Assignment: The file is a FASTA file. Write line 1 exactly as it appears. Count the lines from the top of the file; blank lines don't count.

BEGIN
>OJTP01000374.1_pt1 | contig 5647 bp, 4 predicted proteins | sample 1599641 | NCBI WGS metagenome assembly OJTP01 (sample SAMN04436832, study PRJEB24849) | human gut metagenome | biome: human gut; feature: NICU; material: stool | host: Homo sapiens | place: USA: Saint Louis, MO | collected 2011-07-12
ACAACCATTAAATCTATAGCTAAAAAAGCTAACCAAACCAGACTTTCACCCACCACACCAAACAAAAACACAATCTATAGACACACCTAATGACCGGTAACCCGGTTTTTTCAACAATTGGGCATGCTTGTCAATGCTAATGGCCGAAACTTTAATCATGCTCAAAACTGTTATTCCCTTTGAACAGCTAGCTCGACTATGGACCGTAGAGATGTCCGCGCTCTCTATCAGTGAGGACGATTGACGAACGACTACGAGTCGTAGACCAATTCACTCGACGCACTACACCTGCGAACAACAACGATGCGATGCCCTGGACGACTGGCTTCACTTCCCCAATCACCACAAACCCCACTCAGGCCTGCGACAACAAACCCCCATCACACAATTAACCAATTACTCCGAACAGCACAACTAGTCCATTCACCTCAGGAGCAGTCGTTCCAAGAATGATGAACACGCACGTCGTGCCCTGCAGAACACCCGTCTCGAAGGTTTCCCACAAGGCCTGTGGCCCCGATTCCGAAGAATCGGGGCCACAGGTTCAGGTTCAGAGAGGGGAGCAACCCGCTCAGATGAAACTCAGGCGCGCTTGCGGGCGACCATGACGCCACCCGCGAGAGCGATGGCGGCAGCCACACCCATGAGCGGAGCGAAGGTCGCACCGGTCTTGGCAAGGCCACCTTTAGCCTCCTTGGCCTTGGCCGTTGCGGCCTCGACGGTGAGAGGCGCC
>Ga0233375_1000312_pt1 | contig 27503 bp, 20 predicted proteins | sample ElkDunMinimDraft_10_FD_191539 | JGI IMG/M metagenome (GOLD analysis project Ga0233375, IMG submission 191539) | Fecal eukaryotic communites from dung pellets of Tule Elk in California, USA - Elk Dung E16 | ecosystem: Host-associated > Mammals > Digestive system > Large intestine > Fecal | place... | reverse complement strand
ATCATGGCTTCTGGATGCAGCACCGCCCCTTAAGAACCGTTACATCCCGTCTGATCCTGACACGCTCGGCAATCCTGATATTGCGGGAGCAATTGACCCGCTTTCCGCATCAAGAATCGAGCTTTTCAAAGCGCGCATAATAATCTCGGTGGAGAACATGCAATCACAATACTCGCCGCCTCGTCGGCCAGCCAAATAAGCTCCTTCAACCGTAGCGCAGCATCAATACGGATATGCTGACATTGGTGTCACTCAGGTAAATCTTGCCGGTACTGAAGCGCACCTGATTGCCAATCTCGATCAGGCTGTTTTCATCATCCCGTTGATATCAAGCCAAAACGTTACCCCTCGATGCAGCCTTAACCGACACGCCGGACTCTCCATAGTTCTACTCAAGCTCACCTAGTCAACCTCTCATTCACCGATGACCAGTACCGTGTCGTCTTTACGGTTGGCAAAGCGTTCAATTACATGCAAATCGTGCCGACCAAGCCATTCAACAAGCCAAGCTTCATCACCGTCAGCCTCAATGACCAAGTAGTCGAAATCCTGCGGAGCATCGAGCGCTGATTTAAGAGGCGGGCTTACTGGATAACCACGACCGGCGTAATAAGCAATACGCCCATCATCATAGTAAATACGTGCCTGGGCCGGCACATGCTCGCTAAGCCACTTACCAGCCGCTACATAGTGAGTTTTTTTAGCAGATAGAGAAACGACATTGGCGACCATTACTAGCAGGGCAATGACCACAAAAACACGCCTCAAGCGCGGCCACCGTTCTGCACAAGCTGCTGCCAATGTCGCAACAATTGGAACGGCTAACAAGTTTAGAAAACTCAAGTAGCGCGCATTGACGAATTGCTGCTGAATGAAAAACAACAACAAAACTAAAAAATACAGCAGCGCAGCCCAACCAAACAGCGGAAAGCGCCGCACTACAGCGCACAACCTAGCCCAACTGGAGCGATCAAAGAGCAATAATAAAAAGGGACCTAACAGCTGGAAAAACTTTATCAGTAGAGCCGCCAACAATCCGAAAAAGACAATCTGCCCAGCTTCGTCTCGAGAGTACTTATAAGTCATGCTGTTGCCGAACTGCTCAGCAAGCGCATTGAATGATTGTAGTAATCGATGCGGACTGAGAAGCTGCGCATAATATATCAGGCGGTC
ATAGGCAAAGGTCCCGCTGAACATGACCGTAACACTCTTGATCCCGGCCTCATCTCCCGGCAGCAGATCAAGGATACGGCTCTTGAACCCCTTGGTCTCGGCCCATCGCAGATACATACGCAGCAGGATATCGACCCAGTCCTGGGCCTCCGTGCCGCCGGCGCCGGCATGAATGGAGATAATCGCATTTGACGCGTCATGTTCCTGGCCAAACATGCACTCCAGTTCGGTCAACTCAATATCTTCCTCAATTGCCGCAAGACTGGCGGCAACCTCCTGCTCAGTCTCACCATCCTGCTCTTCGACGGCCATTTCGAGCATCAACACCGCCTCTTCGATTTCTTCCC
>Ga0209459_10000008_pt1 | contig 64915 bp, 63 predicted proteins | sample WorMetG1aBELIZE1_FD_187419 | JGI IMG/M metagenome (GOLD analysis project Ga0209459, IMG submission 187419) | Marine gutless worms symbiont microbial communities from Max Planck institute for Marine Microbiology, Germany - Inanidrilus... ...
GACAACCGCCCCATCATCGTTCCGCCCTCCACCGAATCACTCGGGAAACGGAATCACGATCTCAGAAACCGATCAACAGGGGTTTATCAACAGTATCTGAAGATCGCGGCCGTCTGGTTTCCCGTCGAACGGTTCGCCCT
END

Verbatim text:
>OJTP01000374.1_pt1 | contig 5647 bp, 4 predicted proteins | sample 1599641 | NCBI WGS metagenome assembly OJTP01 (sample SAMN04436832, study PRJEB24849) | human gut metagenome | biome: human gut; feature: NICU; material: stool | host: Homo sapiens | place: USA: Saint Louis, MO | collected 2011-07-12